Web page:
Harvard professor discovers new way to hunt for alien spaceships
Alien hunter Avi Loeb found what appears to be an interstellar object using a new detection method.
Professor Avi Loeb, the chair of Harvard's astronomy department, published a scientific paper last night along with his undergraduate student Amir Siraj that may open new frontiers in the search for alien life.
Dr. Loeb, an Israel-born theoretical physicist and graduate of Hebrew University, is the Chair of the Breakthrough Starshot Advisory Committee, a $100 million science project that's attempting to find alien life. The committee believes that Earth will not be around forever and it behooves us to find a backup planet. Hence, the search for an alien civilization.
In 2017, astronomers discovered Oumuamua, believed to be the first interstellar object detected passing through our solar system. Loeb and his team used a massive telescope (weighing 16 million pounds and about 60% taller than the Statue of Liberty) to see if the object might be a piece of alien archaeology and listened for any potential radio bursts coming from it.
The Green Bank Telescope in West Virginia is the world's largest fully steerable radio telescope. (Photo: Jamiev_03 / Flickr)
The best way to look for alien objects is to use the sun as a lamppost and to search for objects based on their reflective sunlight. This is how Oumuamua was found. But smaller objects, like that of a meteor, can use the Earth's atmosphere as a detector. A few weeks ago, Loeb and Siraj were doing research on a meteor that had been spotted off the coast of Papua New Guinea. The fireball had an abnormally high velocity and seemed to originate from outside our solar system. If confirmed, the meteor will be only the second such object ever spotted by humans.
"Using the Earth’s atmosphere as a detector for interstellar objects offers new prospects for inferring the composition of the gases they leave behind as they burn up in the atmosphere," Loeb explained. "In the future, astronomers may establish an alert system that triggers follow-up spectroscopic observations to an impact by a meteor of possible interstellar origin. ... Some of them might even represent defunct technological equipment from alien civilizations, which drifted towards Earth by chance, just like a plastic bottle swept ashore on the background of natural seashells."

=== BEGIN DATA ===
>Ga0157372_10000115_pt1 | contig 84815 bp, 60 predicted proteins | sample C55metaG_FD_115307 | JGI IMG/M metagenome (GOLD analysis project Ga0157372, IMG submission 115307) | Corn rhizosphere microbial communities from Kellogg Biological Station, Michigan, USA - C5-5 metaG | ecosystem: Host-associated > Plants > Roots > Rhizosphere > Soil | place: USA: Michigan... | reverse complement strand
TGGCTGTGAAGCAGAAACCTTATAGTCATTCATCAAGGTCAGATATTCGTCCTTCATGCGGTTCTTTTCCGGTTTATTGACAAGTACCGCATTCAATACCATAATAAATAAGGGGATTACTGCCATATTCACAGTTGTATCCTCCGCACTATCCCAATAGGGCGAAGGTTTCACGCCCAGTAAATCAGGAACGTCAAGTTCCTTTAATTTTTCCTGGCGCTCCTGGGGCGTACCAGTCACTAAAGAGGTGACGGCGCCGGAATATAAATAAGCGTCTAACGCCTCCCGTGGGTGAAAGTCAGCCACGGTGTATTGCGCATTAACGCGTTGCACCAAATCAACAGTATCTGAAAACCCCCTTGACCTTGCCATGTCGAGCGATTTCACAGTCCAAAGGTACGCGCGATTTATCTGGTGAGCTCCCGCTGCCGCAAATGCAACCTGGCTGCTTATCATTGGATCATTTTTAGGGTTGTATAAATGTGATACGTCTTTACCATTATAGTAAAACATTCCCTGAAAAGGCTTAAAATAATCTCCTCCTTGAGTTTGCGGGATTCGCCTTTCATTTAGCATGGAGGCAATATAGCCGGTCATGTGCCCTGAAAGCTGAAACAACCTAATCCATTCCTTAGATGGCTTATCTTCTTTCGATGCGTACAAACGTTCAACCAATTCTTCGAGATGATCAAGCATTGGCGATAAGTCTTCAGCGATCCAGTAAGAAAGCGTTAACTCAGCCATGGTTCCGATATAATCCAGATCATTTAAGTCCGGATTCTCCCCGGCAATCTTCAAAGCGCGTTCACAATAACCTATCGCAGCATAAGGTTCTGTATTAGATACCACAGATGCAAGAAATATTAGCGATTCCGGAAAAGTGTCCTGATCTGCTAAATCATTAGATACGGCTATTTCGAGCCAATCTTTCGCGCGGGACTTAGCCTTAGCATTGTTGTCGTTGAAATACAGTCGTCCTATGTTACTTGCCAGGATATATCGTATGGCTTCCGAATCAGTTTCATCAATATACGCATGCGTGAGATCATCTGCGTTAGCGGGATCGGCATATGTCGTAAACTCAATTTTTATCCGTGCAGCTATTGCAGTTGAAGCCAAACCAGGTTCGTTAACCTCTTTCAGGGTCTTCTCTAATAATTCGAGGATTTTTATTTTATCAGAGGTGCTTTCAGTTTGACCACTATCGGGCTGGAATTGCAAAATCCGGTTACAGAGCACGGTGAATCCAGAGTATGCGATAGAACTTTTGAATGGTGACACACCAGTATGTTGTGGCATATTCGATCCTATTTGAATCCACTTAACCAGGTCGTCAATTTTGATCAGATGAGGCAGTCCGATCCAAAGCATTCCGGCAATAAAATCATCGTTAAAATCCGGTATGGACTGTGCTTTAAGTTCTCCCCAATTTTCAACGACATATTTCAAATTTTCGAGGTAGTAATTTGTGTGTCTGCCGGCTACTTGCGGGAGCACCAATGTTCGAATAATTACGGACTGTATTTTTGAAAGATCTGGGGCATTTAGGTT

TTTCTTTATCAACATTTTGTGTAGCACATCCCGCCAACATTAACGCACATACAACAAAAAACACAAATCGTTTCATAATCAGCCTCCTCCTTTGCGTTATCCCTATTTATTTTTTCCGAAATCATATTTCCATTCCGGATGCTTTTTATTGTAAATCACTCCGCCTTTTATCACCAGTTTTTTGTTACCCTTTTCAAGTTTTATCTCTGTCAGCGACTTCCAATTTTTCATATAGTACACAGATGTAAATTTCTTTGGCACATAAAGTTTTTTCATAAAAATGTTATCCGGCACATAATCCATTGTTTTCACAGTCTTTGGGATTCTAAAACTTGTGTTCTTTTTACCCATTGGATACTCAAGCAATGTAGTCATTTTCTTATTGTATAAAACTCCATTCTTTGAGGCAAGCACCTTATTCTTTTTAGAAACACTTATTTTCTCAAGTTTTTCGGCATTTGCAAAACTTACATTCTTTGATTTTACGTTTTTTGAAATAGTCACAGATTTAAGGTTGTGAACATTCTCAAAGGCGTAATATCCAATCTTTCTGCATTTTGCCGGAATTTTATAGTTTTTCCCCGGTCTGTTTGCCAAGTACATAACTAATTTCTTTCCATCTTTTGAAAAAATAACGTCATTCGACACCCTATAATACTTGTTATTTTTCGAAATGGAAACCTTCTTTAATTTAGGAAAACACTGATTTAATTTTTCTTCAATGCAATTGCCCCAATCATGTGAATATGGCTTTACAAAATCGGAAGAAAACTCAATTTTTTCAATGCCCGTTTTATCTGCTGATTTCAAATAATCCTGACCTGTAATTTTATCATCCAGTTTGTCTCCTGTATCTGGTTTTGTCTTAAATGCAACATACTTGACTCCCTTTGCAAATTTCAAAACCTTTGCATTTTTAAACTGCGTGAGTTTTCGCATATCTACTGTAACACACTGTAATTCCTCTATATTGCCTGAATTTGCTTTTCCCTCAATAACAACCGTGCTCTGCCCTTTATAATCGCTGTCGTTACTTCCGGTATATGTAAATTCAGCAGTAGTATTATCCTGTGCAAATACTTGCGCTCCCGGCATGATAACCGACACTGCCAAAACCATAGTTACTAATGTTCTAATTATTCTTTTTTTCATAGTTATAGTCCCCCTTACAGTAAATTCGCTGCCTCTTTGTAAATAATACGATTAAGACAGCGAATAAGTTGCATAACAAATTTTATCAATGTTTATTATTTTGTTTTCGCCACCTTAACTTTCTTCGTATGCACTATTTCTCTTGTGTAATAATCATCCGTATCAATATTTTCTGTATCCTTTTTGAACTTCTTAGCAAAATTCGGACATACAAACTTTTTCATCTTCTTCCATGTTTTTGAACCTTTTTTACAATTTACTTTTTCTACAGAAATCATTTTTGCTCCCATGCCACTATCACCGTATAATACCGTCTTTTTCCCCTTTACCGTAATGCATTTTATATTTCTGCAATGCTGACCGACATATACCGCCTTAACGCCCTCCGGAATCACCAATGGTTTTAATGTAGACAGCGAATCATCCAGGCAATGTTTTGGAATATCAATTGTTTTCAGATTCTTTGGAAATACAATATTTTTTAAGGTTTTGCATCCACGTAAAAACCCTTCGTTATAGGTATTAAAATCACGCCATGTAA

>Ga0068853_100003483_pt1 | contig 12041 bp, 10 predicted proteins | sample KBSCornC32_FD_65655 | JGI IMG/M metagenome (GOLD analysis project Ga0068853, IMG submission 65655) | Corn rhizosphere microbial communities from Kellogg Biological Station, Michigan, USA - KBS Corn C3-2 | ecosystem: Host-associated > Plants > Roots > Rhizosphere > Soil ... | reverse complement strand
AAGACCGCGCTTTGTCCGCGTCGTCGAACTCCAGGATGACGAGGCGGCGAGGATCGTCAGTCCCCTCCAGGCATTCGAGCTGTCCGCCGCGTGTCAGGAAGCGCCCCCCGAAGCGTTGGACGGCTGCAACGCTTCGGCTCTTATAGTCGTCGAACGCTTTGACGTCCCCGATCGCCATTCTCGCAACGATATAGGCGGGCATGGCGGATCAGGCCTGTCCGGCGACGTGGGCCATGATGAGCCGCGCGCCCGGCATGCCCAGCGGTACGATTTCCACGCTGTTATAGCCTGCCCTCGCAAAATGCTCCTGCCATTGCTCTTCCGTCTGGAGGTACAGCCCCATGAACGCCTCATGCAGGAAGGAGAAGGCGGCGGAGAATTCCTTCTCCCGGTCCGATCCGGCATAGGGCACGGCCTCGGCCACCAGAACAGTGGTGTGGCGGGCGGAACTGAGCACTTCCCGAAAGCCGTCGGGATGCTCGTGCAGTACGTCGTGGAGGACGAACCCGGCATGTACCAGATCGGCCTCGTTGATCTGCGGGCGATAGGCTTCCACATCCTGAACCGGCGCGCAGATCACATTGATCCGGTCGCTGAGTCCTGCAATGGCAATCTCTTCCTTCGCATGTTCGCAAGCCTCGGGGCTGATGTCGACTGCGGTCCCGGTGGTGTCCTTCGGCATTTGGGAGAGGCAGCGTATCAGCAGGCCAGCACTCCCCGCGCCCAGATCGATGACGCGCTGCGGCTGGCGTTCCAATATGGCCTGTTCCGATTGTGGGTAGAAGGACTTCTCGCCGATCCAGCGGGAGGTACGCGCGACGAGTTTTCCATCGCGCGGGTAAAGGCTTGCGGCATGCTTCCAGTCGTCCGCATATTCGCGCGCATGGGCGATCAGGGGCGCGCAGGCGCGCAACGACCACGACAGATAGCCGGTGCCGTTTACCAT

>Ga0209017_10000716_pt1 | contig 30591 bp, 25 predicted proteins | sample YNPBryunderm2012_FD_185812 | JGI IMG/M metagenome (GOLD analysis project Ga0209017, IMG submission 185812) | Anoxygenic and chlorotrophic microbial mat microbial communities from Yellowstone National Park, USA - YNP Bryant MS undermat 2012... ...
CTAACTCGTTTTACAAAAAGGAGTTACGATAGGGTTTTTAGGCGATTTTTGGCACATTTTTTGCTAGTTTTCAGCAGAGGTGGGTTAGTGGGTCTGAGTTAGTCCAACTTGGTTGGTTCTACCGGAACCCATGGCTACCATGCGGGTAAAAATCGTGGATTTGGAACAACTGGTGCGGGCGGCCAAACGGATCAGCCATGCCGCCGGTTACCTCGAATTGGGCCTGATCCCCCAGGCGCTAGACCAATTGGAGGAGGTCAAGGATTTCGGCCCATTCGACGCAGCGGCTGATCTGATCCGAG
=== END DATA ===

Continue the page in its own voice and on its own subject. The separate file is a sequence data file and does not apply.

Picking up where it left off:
Ever the explorer, Loeb believes we should continue scanning the sky. "Such a search would resemble my favorite activity with my daughters when we vacation on a beach – namely, examining shells swept ashore from the ocean. Not all shells are the same, and similarly only a fraction of the interstellar objects might be technological debris of alien civilizations. But we should examine anything that enters the solar system from interstellar space in order to infer the true nature of Oumuamua or other objects of its mysterious population."
Wanting to learn more, we traveled to Loeb's office on Harvard's campus. We turned on a tape recorder and let him speak about Oumuamua and his search for alien life, which you can listen to here:
It's been a busy month for Loeb. In addition to this week's discovery, he also had a hand in the first-ever photograph of a black hole. About a decade ago, the professor helped predict the details of the black hole image that was revealed last week to international fanfare. "It's an amazing image," Loeb told From The Grapevine. "The prediction was remarkably close to the shape of the reported image. This confirms that Einstein's theory of gravity is confirmed once again and the gas behaves similarly to what we have expected just before plunging into the throat of the black hole."
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